The police had been called and the cowboy arrested. Caution had not said a word to them about Mr. Creep. Later she’d called Marylin and apologized. Marylin apologized too, and they were best friends again in an instant. For a while, everything was perfect. Then the cowboy’s trial began.
But that was two years ago now. The cowboy had been found guilty of assault. Caution had never been charged. The media frenzy had begun to die down. Thursday Escapes were nothing more than a fond memory. McPherson’s had gotten famous and started charging ten bucks for a drink, and it had been over a year and a half since Caution or Marylin had gone anywhere near there. Eight bodyguards had been reduced to three (one for Marylin, two for Caution) and both girls’ parents had stopped insisting that the guards accompany them everywhere.
Even Mr. Creep’s habit of showing up and staring at Caution was somehow less creepy to her—despite the fact that his appearances had dramatically increased in frequency and duration. Caution had almost come to see him more as set-dressing than an actual threat.
Then he spoke. Having him stare had been bad enough, but when he opened his mouth to talk, Caution thought she would faint. What he said was as alarming to Caution as the fact that he said it at all.
Creep appeared next to her on the crowded dance floor of her new favourite club. He dropped to one knee, crossed his arm over his chest and said, “Majesty.” For some reason, she had expected his voice to be British and butler-like. I was neither. He had a deep but airy voice, with just a hint of rasp to it and no recognizable accent.
Caution had stopped dancing as soon as she saw him. She looked down at him, kneeling before her, and took a minute to wish she was dreaming. “You can talk?”
Creep said nothing.
“Alright, you know what? I know I still owe you, but I think I’ve been a pretty good sport and—would you get up off the floor? Jesus.”
Mr. Creep stood up.
Caution glanced around at the crowd of people who had stopped to watch her. She grabbed Mr. Creep’s sleeve and dragged him off the dancefloor. When they were relatively alone under a stairwell and the crowd had gone back to jumping up and down, Caution pulled Creep around to face her. “Alright, spill.”
“It is time.” He spoke in an even monotone, like what he was saying was relevant, but not necessarily important.
“What the hell is that supposed to mean? Time for what?”
Caution looked at her watch. “What, are you like my sitter now? It’s only one.”
“We must leave this place,” Creep said simply.
“We? Aw, hell no, Creep. Look, I admit I might have had you figured wrong at first, but come on. You lurk around, you show up outside my house, you appear out of nowhere when I’m out with my friends. You’re seriously lucky I haven’t called the cops on you again. You can’t really expect that I’m going to go anywhere with you.”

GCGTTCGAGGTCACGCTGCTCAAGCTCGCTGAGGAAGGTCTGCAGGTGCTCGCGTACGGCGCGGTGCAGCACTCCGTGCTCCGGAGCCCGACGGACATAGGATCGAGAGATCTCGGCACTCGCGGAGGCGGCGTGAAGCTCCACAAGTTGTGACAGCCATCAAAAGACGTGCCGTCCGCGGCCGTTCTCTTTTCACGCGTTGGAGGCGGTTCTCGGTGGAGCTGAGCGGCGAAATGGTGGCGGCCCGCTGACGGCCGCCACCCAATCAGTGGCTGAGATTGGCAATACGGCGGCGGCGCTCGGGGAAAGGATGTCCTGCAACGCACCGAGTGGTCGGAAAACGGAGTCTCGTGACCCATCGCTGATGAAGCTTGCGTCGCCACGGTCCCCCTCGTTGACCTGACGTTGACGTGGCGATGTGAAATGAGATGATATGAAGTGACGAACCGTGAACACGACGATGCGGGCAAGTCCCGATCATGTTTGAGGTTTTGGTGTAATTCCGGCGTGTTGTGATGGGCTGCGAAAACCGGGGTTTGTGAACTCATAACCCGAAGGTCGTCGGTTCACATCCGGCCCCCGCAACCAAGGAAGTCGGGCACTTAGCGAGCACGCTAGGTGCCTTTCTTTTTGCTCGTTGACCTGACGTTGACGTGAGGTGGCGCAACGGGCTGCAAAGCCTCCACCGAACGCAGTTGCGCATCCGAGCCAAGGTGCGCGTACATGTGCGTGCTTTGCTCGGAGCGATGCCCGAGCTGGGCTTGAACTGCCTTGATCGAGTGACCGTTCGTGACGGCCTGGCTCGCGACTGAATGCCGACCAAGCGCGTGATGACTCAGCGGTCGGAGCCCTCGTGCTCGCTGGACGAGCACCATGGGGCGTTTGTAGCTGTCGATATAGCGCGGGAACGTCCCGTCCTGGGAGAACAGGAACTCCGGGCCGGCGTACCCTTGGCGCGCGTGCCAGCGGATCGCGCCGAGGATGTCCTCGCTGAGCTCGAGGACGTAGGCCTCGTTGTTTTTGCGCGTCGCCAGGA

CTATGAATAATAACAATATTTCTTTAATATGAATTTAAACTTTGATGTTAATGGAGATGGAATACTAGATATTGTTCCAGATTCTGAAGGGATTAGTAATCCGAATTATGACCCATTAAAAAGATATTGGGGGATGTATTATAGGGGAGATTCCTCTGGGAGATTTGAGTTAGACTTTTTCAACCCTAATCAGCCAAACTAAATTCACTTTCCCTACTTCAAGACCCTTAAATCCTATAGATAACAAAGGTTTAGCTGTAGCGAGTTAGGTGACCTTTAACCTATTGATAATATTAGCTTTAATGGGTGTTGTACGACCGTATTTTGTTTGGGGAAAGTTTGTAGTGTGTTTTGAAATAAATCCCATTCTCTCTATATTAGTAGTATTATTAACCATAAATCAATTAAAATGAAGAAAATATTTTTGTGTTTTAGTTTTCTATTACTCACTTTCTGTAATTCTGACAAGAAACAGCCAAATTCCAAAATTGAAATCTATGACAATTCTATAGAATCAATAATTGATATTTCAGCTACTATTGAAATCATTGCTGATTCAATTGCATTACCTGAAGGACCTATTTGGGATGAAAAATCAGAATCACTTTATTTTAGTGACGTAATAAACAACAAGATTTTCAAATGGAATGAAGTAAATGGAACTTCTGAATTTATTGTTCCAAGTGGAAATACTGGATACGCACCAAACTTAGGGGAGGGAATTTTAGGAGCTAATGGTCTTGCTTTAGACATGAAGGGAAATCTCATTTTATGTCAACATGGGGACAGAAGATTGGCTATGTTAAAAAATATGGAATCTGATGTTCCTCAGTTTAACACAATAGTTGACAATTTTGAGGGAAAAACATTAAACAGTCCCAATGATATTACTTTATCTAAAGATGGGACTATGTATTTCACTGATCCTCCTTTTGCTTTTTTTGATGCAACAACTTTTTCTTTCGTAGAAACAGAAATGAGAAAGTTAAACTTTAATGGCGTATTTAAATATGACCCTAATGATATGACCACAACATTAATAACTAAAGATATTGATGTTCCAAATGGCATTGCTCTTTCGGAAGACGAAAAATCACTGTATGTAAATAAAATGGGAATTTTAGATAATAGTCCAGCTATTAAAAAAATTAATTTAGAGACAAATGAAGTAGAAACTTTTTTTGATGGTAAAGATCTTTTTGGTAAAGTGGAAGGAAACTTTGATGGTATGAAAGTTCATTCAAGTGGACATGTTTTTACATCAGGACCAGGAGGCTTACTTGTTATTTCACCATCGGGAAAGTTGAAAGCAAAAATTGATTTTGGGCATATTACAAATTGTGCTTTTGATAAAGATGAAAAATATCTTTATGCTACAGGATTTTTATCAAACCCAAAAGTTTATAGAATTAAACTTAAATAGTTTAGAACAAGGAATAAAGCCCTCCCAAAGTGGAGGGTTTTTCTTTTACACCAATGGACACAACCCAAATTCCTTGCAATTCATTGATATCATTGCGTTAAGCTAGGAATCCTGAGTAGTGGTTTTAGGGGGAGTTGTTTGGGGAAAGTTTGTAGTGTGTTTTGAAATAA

“We must go now.”
“Are you deaf, or just incredibly annoying? I’m not going anywhere with you.”
For what was possibly the first time in two years, Creep’s expression changed. There was something urgent in his eyes that almost made Caution question her decision not to leave with him.
“Okay,” she said finally. “I’ll sit down and you can tell me what the hell you’re on about. But I’m not going anywhere with you, got it?” She grabbed his sleeve again and pulled him to the bench in the hallway by the bathroom. “Sit,” she commanded, as if she were addressing a dog.
Creep complied and Caution sat down beside her.
“Now,” Caution said, once she realized that Creep was not going to volunteer any information. “I’m not going with you, regardless of what you say… but where is it you want me to go?”
“Which is where, exactly?”
“It is… elsewhere. It cannot be reached by any road.”
“Uh-huh… and why do you think I need to go there?”
“You are to be queen.”
Caution shifted uncomfortably, causing the red leather of the bench to squeak. “Well, I’m not really interested in being queen, so, uh, is that it?”
Creep looked calmer than he had. “Your interest is not requisite,” he said matter-of-factly. “It is, however, paramount that you leave this realm at once.”
Caution waved some girls past them. “Because…?”
“You are in grave danger.”
“From who? You?”
“There are creatures that wish you harm.” Creep said, in his irritatingly flat voice.
“Creatures… like animals? Are they from M—whatchyacallit?”
Caution grimaced. “So, let me get this straight: I am in danger from creatures that live in some alternate dimension place called M’leo… and in order to protect myself from them, you want me to go to the place that they are, where, whether I want to or not, I will become queen. Is that about it?”
Caution looked up at the line that was forming and noticed that she was its main source of interest. She lowered her voice to a near-whisper. “Creep, I want you to listed to me. You need help in a big way. Find yourself a therapist or a spirit guide, or something because you, my friend, are totally cracked.”
Mr. Creep did not seem to take the comment as an insult or suggestion. In fact, he seemed to be pointedly ignoring Caution, paying her only enough attention for him to recognize when she stopped talking. When she did, he said, “I will watch you,” then stood and walked away.
Caution watched his black robes melt into the crowd, and without really noticing when it happened, she found she was no longer watching him, but instead the space where he had been. She sighed and stood up from the bench, shrugged her shoulders, and under her breath muttered, “alright then.”